Tuesday, April 12, 2011

Quote of the Day II

There are two novels that can change a bookish fourteen-year old's life: The Lord of the Rings and Atlas Shrugged. One is a childish fantasy that often engenders a lifelong obsession with its unbelievable heroes, leading to an emotionally stunted, socially crippled adulthood, unable to deal with the real world. The other, of course, involves orcs.
-- A reader comment to The Daily Dish quoting screenwriter and producer John Rogers

In the spirit of full disclosure, I have never read Atlas Shrugged (sadly nor have I finished The Lord of the Rings) but it is a book that I plan to read at some point. I picked this quote because it made me giggle.

Here’s another quote from another reader on that same post. This one just makes you go hmmmm.
Your posts on Objectivism reminded me that for years I meant to - and never did - write an article that illustrates the remarkable alignment between the personal ethics of Ayn Rand’s outlook and those of Anton LaVey’s “Satanic Bible.”

Lest you think I’m being intentionally provocative, understand that this idea came about as I was reading LaVey’s text in preparation for a class I now teach on New Religious Movements. The course deals, in part, with organized Satanism (not the “Satanism” of evangelical paranoia lurking in record albums and body piercings). I was struck by the fact that individual happiness and the full development of the individual at the expense, when necessary, of the “weak” and conformist, with all its Spencerian/neo-Darwinian implications, rests at the heart of both ideologies. LaVey dresses it up in fantastic ritual and comical magic aimed at undermining the authority of Christianity, but the handbook on how to live a life does not differ substantially. Neither ideology celebrates willful, arbitrary cruelty, but both take an aggressive stance to those who advocate submissive ethics and meeting the needs of the collective before meeting the needs, and desires, of the self.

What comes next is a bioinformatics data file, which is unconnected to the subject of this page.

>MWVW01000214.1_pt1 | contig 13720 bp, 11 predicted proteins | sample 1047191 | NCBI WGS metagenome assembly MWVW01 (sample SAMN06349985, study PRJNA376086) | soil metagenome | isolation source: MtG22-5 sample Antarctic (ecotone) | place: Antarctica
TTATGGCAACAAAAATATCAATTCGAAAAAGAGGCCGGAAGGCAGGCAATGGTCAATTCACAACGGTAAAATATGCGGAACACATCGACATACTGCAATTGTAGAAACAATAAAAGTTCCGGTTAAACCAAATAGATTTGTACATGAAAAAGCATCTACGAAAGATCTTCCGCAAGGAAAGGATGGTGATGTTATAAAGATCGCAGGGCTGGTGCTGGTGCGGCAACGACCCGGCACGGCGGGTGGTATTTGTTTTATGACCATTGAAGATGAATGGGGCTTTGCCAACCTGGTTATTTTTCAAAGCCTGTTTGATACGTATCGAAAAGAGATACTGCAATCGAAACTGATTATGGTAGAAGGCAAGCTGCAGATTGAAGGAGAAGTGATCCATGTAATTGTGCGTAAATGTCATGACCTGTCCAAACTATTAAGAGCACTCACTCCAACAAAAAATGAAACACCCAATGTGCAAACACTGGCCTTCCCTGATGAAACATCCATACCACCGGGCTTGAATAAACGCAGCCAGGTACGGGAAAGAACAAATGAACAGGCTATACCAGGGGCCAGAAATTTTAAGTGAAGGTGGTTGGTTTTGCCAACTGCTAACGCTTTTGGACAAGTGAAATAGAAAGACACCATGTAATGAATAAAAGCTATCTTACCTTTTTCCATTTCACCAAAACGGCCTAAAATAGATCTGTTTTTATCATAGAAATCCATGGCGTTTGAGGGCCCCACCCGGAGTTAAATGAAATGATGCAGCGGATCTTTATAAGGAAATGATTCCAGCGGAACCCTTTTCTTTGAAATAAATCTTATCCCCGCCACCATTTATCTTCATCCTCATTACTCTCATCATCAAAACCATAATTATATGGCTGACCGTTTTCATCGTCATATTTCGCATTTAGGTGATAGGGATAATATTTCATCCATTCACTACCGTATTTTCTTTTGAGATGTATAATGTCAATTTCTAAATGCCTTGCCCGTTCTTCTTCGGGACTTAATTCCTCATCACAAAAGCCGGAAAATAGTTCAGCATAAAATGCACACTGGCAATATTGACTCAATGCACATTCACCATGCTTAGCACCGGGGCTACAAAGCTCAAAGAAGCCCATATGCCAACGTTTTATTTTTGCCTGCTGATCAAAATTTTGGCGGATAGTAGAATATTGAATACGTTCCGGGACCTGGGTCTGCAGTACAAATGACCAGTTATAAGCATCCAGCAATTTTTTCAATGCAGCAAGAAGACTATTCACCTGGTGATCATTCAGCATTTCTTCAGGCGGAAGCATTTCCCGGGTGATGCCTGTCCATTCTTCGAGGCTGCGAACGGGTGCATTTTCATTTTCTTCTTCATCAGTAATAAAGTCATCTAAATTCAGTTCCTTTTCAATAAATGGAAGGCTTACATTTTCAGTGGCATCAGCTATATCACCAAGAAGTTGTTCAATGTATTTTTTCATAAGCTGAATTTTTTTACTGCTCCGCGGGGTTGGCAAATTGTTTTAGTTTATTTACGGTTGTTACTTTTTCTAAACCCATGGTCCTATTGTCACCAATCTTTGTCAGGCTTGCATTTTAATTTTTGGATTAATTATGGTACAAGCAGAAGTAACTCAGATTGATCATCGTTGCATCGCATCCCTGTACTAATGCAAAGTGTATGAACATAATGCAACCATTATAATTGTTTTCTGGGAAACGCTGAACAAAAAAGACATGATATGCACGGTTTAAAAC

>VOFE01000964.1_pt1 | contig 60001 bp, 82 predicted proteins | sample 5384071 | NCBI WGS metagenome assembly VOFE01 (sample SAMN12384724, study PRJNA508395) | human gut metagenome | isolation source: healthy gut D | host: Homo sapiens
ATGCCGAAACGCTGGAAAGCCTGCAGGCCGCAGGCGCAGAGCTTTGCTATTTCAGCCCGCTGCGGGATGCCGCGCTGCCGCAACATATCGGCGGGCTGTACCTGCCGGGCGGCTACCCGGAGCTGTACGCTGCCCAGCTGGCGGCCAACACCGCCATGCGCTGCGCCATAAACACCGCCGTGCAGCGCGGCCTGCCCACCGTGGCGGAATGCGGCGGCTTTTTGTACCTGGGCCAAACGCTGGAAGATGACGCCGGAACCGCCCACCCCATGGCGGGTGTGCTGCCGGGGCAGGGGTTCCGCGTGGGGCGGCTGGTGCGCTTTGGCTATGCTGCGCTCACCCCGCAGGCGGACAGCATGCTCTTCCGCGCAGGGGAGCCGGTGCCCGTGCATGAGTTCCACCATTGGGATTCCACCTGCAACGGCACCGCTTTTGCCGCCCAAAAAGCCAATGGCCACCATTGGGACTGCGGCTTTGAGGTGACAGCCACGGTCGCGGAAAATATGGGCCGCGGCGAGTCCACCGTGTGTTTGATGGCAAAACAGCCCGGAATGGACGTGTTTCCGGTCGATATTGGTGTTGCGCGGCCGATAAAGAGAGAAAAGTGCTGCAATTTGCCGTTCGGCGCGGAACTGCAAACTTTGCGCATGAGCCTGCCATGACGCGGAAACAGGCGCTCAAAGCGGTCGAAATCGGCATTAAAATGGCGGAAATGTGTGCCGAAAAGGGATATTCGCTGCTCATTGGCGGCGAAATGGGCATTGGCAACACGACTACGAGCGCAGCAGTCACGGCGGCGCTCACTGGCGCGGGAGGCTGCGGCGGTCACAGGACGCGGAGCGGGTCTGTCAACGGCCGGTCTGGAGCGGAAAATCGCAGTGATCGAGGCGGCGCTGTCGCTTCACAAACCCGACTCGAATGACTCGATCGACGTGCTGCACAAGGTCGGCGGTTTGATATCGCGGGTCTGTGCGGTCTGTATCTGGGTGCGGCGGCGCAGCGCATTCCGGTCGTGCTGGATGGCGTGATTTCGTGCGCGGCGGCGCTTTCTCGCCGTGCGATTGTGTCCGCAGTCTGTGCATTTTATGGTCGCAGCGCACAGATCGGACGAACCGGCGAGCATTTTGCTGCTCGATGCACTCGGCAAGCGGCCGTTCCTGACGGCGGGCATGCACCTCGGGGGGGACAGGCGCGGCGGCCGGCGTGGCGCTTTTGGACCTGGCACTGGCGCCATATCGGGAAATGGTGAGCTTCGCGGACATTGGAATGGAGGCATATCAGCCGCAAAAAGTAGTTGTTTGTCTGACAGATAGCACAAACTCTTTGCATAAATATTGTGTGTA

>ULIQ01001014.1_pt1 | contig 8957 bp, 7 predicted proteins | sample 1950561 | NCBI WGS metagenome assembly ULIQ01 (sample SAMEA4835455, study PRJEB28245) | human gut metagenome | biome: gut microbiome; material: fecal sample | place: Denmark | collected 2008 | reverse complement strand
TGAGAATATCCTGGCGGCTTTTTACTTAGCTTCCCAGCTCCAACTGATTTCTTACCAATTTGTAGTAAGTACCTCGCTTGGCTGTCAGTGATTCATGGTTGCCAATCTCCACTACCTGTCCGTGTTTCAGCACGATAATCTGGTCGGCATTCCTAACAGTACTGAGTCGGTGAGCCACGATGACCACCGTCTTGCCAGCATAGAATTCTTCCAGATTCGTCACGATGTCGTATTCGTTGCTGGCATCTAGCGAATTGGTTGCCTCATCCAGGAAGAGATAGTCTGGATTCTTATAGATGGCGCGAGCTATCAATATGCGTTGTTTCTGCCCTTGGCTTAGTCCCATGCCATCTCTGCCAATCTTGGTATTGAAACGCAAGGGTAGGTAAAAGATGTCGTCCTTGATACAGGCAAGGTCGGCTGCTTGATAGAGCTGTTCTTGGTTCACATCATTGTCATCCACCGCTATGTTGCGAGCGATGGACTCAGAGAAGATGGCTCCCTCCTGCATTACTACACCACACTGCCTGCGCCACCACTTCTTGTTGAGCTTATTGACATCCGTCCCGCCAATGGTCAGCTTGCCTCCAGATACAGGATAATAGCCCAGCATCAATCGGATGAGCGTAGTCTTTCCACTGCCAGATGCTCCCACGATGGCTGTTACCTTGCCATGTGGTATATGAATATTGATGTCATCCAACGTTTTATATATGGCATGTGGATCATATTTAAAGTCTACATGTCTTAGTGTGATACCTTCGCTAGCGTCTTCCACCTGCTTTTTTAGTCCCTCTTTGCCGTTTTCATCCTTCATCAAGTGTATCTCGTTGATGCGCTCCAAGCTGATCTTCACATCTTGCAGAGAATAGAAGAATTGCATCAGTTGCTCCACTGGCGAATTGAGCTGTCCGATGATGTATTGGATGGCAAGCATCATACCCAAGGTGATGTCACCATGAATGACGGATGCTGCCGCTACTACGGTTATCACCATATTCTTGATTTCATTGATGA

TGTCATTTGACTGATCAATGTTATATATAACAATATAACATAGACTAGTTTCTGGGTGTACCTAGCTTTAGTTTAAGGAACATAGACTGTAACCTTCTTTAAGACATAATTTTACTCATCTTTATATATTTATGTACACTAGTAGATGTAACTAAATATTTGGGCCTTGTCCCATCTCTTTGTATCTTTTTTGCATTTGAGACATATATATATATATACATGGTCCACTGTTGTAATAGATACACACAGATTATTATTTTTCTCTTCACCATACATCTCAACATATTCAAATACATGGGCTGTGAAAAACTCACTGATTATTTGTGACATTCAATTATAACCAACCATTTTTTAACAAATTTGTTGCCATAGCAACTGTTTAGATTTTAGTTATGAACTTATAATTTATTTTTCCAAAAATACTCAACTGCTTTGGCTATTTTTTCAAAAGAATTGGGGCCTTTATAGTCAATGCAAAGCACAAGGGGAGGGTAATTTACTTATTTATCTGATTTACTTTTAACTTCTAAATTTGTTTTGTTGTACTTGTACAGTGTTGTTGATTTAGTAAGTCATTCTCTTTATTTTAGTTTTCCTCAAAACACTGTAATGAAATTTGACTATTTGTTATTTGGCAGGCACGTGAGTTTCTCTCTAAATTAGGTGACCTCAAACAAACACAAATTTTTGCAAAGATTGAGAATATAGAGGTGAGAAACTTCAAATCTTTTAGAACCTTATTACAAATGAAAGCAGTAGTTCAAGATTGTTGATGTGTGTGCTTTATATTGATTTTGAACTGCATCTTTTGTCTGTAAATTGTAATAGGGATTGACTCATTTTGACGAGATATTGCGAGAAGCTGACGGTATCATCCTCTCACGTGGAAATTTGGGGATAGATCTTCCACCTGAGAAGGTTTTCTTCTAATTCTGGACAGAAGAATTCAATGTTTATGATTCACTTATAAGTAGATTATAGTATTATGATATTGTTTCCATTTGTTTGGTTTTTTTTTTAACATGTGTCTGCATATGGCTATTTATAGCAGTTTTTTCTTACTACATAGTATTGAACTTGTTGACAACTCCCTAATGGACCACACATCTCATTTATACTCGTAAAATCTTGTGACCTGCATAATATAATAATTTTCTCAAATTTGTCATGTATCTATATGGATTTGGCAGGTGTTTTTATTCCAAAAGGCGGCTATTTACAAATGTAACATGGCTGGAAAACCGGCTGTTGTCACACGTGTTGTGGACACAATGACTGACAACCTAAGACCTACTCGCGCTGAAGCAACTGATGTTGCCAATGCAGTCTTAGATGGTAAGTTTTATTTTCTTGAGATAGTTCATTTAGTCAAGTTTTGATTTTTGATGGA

Do yourself a favor and pick up LaVey’s book. You may have to hide the cover in the subway, but the parallels are uncanny.

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